I’m sure your mom told you that stealing is bad, and downloading music illegally is no exception. Yet although the moral and legal reasons against digital piracy have been beaten to death, there are still quite a few DJs out there who play pirated tracks.
So instead of reminding you why illegal downloading is wrong, I’m going to take a different approach. I’ll explain how paying for music is actually in your best interest.
You become more selective. When you pay for your music, you think twice before hitting that “Buy” button to download a track. Do I really like this tune? Where will it fit in my set? When would it be appropriate to play? Questions like these make you more selective about your music library, which in turn makes you a better DJ.
You appreciate music more. It’s a psychological truth that you value something you paid for far more that what you got for free. Paying for music makes you actually appreciate the work put into making it and not treat it as disposable commodity. That’s a solid +1 for your musicianship.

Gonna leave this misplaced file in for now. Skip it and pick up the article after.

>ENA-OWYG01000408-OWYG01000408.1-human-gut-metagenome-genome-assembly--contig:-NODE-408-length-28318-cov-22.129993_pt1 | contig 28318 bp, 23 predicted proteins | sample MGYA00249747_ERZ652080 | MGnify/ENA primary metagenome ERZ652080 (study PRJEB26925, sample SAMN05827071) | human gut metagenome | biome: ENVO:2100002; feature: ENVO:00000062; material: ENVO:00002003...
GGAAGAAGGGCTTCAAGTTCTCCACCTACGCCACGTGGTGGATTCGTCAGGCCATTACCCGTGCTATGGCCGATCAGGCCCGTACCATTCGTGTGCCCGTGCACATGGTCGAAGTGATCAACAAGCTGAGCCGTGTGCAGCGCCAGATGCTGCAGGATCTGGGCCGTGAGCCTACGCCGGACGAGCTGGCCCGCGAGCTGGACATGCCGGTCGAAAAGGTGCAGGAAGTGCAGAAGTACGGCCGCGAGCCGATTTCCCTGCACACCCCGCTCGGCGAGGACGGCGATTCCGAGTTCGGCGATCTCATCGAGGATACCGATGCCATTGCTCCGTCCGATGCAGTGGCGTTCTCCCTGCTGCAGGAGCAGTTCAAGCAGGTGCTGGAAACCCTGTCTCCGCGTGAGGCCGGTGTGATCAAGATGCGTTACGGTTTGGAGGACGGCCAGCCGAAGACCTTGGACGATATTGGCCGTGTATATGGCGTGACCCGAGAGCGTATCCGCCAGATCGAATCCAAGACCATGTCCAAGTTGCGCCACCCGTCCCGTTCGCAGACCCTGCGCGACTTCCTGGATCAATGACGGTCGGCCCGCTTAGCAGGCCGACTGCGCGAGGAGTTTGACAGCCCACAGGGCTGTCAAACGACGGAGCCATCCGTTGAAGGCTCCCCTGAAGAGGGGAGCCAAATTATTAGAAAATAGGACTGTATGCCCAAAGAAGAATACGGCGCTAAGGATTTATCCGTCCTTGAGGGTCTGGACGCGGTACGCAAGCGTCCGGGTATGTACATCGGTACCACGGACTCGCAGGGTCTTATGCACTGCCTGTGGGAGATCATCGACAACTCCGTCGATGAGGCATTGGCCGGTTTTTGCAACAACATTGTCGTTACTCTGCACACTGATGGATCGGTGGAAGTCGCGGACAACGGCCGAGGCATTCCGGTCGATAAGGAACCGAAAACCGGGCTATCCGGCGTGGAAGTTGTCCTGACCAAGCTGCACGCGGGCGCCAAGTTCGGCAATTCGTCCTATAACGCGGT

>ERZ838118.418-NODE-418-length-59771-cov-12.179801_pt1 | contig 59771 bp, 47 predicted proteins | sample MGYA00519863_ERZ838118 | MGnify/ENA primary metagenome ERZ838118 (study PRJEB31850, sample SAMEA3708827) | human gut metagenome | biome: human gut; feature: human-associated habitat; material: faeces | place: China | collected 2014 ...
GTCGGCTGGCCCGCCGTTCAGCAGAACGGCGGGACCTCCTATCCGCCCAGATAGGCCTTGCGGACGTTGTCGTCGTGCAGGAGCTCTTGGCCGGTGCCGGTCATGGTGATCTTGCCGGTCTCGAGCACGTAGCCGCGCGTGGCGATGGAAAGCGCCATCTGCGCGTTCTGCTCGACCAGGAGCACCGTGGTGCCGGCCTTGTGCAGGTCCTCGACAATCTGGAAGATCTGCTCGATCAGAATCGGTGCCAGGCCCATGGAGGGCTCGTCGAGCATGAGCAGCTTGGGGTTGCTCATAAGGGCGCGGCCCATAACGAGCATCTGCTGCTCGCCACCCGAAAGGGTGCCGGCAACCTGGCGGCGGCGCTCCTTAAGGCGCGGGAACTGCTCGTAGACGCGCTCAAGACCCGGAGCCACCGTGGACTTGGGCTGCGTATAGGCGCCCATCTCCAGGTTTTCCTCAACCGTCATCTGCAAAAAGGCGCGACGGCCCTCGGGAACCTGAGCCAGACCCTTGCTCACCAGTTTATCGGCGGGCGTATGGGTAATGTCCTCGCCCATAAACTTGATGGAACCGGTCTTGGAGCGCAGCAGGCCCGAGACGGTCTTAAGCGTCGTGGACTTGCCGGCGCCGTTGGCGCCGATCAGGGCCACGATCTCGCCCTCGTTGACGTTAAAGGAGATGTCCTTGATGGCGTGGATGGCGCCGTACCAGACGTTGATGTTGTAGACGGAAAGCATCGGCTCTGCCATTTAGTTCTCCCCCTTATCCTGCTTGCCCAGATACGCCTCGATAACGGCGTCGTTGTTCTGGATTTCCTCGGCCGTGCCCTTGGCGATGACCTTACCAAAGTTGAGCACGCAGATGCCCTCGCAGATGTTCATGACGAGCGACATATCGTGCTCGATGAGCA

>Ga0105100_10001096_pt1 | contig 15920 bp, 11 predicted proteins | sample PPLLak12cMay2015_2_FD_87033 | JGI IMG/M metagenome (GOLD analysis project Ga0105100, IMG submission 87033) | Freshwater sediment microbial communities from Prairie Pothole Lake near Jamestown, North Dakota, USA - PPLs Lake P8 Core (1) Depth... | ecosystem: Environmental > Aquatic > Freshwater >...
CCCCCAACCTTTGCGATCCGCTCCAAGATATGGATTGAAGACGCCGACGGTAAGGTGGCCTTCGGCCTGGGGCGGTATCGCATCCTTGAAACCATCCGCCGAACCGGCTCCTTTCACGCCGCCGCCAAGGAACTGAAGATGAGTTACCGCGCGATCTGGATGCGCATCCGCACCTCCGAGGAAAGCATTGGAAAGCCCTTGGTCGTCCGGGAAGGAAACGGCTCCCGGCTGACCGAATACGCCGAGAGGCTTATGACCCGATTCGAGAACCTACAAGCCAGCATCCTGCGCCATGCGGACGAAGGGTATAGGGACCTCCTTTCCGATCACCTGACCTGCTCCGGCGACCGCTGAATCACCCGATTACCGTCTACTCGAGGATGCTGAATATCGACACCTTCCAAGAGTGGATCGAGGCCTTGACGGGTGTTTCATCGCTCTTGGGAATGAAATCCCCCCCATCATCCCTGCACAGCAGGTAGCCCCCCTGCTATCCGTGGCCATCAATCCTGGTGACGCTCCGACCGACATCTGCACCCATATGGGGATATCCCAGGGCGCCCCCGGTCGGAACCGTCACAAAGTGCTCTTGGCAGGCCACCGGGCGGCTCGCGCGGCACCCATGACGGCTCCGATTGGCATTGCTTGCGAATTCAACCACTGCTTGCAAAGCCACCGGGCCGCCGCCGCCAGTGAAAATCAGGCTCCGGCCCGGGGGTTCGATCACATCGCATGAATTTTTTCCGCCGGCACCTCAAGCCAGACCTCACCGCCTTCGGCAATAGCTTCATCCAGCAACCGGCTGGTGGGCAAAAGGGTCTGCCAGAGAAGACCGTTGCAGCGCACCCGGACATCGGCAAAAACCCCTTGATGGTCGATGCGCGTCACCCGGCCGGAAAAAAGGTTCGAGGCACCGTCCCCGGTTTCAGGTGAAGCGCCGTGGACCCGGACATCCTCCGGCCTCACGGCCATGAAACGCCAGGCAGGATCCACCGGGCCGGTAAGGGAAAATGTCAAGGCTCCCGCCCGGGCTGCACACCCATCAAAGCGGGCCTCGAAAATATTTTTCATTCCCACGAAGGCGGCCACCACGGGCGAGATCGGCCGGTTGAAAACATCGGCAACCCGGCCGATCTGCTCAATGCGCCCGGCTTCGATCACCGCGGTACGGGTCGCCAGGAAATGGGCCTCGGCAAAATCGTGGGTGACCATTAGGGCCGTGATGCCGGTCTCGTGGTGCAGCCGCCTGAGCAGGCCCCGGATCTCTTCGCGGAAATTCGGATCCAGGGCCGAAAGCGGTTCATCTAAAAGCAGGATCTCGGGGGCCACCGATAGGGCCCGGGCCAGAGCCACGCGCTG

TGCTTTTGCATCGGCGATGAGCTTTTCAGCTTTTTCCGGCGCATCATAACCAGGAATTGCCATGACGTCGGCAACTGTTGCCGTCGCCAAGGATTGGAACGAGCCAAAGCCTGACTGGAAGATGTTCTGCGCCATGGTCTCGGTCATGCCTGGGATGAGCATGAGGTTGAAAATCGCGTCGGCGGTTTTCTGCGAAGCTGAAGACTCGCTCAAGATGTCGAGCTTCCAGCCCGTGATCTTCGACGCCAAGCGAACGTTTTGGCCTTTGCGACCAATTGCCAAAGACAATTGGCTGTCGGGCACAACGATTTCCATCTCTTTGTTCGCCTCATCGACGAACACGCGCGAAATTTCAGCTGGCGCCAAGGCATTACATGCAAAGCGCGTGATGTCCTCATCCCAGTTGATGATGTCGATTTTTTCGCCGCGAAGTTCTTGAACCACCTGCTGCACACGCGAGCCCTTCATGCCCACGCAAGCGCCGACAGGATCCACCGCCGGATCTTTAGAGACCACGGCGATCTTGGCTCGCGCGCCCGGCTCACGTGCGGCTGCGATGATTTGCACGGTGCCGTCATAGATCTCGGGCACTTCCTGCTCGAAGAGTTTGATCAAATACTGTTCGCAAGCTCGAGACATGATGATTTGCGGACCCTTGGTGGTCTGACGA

You get quality. It’s hard to be certain of the quality when you download pirated tracks. The track you download could be a poor radio rip, or an nth transcode of the original MP3. There’s no such problem when you buy legally. As an extra bonus, you get proper ID3 tags along with the album art, and you can choose the track format (MP3 or WAV), too.
You save yourself from trouble. While I’m still to hear about a confirmed case of police raiding parties and arresting DJs for playing pirated music, you do expose yourself to trouble if you download copyrighted material illegally. So just don’t do this.
To sum it up, illegal downloading is bad. But you also want to pay for your music – because it helps you develop your musicianship, saves you from trouble and makes you a better DJ.
Do you pay for all of your music, or are you guilty of downloading pirated stuff? Leave a comment below and let me know.
JM has played open-air gigs, shared the stage with the likes of ATB and had mix albums released commercially. He has been teaching DJing since 2008.
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